It 'Full File Folder was written to within the last 7 days' {
$Fullwrite |Should BeGreaterThan (Get-Date).AddDays(-7)
}
if($Db -notin ('master','msdb','model'))
{
$Diffcreate = [System.IO.Directory]::GetCreationTime($Diff)
$DiffWrite = [System.IO.Directory]::GetLastWriteTime($Diff)
if($Diffcreate -eq $DiffWrite)
{
It 'Has Files in the DIFF folder for $db' {
Get-ChildItem $Diff\*.bak | Should Not BeNullOrEmpty
}
}
else
{
It 'Has Files in the DIFF folder for $db' {
$DiffCreate | Should BeLessThan $DiffWrite
}
}</div><div>It 'Diff File Folder was written to within the last 24 Hours' {
$Diffwrite |Should BeGreaterThan (Get-Date).AddHours(-24)
}
}
if($Db -notin ('master','msdb','model') -and ($Srv.Databases[$db].RecoveryModel -ne 'Simple') -and ( $LSDatabases -notcontains $db))
{
$Logcreate = [System.IO.Directory]::GetCreationTime($Log)
$LogWrite = [System.IO.Directory]::GetLastWriteTime($Log)
if($Logcreate -eq $LogWrite)
{
It 'Has Files in the LOG folder for $db' {
Get-ChildItem $Log\*.trn | Should Not BeNullOrEmpty
}
}
else
{
It 'Has Files in the LOG folder for $db' {
$LogCreate | Should BeLessThan $LogWrite
}
}
It 'Log File Folder was written to within the last 30 minutes' {
$Logwrite |Should BeGreaterThan (Get-Date).AddMinutes(-30)
}
}# Simple Recovery
}
}# Check for backups
You could just run the script you have just created from your check-list, hopefully this blog post can help you see that you  can do so.
But I like the message showing number of tests and successes and failures at the bottom and I want to use parameters in my script. I can do this like this

[CmdletBinding()]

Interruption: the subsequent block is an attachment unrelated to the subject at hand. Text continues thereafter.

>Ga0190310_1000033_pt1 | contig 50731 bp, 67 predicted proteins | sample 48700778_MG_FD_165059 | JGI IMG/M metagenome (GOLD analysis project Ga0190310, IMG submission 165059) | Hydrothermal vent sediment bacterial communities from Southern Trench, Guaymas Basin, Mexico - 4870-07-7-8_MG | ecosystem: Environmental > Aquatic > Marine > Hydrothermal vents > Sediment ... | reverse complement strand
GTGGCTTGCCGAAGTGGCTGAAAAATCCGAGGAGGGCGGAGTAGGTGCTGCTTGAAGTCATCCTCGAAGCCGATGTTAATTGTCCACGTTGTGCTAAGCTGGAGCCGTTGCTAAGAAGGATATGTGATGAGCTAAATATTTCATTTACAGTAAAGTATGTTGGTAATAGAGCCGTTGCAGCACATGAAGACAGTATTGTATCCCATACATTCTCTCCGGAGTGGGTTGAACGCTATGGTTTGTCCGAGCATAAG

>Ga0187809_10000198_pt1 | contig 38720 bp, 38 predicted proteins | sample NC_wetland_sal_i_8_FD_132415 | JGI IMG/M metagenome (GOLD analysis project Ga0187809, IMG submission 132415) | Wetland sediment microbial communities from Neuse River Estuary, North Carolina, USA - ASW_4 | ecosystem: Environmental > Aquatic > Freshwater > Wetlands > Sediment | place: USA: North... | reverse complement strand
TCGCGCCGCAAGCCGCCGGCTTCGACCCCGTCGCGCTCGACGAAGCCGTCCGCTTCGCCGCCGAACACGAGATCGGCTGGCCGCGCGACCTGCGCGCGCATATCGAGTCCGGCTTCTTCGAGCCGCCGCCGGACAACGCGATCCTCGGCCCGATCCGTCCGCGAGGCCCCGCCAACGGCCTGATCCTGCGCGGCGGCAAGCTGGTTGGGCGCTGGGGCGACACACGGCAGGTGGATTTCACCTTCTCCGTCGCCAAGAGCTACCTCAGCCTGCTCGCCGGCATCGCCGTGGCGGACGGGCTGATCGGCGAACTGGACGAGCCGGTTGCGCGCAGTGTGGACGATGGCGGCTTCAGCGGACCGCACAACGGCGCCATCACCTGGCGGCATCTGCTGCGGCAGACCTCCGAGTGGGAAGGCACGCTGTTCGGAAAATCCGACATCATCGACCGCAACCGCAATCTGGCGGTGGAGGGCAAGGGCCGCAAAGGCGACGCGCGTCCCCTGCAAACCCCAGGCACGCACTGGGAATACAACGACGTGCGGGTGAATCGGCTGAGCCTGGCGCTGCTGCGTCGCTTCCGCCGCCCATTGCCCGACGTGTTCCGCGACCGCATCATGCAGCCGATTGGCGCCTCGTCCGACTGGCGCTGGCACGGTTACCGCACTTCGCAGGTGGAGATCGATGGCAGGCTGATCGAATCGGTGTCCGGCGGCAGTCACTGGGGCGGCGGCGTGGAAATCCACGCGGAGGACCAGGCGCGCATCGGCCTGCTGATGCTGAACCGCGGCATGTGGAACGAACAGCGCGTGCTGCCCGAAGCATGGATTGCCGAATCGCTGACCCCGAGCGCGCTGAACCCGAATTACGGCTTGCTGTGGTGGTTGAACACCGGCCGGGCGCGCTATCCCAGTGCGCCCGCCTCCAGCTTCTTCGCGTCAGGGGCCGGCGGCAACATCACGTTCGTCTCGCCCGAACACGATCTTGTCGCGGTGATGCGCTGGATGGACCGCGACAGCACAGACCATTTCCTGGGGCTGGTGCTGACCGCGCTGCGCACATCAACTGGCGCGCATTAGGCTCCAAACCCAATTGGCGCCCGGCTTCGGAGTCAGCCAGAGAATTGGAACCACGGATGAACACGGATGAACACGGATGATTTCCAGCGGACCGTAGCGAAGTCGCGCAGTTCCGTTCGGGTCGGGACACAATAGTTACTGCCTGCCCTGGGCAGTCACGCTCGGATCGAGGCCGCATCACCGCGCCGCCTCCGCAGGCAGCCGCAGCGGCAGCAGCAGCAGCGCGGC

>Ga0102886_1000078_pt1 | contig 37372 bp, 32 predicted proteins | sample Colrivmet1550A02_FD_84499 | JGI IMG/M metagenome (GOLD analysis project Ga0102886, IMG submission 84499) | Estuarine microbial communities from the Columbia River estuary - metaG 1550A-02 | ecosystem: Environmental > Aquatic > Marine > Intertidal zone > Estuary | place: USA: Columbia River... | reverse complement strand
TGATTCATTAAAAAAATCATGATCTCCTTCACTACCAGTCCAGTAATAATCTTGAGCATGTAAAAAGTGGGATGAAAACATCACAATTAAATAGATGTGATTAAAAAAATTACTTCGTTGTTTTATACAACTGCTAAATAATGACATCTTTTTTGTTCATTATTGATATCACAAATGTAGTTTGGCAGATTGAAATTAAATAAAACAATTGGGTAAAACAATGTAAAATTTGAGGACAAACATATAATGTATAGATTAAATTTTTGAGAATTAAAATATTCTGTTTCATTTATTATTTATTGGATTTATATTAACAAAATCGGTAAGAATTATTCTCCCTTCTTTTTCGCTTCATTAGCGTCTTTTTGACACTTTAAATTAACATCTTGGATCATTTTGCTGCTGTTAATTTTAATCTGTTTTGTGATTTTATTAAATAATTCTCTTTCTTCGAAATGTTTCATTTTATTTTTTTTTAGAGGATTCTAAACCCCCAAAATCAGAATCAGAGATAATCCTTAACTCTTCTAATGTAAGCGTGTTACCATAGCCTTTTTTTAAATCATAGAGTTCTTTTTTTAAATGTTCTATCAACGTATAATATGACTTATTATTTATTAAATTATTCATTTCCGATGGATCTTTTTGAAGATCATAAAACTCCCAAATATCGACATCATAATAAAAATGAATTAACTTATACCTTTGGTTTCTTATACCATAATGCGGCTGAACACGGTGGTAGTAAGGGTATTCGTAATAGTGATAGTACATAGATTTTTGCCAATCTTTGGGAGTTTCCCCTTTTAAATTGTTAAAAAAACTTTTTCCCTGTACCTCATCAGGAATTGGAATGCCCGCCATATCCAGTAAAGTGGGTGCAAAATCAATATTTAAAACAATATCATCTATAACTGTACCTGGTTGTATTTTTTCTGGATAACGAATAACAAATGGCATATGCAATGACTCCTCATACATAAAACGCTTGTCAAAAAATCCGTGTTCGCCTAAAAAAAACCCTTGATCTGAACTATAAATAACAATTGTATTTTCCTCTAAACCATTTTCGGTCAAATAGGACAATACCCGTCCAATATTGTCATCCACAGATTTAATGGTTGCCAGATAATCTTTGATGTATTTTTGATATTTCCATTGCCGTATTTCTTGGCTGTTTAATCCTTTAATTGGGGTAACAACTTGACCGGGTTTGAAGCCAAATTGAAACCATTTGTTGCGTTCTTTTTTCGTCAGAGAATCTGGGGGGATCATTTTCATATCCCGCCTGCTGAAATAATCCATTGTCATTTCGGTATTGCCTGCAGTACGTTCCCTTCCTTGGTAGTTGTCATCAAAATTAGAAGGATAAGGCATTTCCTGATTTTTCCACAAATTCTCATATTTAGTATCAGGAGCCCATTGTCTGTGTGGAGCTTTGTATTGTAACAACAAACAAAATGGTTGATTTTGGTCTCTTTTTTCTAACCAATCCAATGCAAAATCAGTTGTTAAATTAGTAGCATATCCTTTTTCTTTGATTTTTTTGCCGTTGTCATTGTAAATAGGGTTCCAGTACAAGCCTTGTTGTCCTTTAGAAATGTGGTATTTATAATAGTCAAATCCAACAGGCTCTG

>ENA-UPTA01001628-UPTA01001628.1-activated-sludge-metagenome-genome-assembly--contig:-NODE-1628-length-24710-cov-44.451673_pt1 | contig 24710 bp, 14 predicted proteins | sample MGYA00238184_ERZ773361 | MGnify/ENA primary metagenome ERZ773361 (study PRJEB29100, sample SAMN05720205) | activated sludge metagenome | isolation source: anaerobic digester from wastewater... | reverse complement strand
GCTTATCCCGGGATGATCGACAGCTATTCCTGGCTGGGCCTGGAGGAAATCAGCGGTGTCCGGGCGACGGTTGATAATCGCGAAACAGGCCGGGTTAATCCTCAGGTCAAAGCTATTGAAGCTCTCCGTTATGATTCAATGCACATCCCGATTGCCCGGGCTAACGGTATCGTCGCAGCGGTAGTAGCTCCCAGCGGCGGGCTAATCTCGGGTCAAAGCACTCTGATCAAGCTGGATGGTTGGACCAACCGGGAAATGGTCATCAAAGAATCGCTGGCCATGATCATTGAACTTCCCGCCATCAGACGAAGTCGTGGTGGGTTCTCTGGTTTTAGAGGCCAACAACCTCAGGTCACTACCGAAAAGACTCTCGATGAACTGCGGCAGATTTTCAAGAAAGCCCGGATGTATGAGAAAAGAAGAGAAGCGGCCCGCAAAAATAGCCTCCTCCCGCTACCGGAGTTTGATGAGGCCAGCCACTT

## Pester Test to check OLA
Param(
$Instance,
$CheckForBackups,
$CheckForDBFolders,
$JobSuffix ,
$Share ,
[switch]$NoDatabaseRestoreCheck,
[switch]$DontCheckJobOutcome
)
and then call it using Invoke-Pester with the parameters like this

$Script = @{
Path = $Path;
Parameters = @{ Instance = Instance;
CheckForBackups = $true;
CheckForDBFolders = $true;
JobSuffix = 'BackupShare1';
Share = '\\Server1\BackupShare1';
NoDatabaseRestoreCheck= $true;
DontCheckJobOutcome = $true}
}
Invoke-Pester -Script $Script
but that’s a bit messy, hard to remember and won’t encourage people newer to Powershell to use it so I wrapped it in a function with some help and examples and put it in GitHub Test-OlaInstance.ps1¬†and Test-Ola. There is one thing to remember. You will need to add the path to Test-Ola.ps1 on Line 90 of Test-OlaInstance so that the script can find it
Once you have that you can call it for a single instance or a number of instances like so. Here I check for Folders and Backup files
$Servers =  'SQL2008Ser2008','SQL2012Ser08AG1','SQL2012Ser08AG2','SQL2014Ser12R2'
Test-OLAInstance -Instance $Servers -Share 'H:\' -CheckForBackups
and get¬† a nice result like this. In a little under 20 seconds I completed my checklist for 4 servers including checking if the files and folders exist for 61 databases ūüôā (The three failures were my Integrity Check jobs holding some test corrupt databases)
pester ola check.PNG
This gives me a nice and simple automated method of checking if Ola’s maintenance script has been correctly installed. I can use this for one server or many by passing in an array of servers (although they must use the same folder for backing up whether that is UNC or local) I can also add this to an automated build process to ensure that everything has been deployed correctly.
I hope you find it useful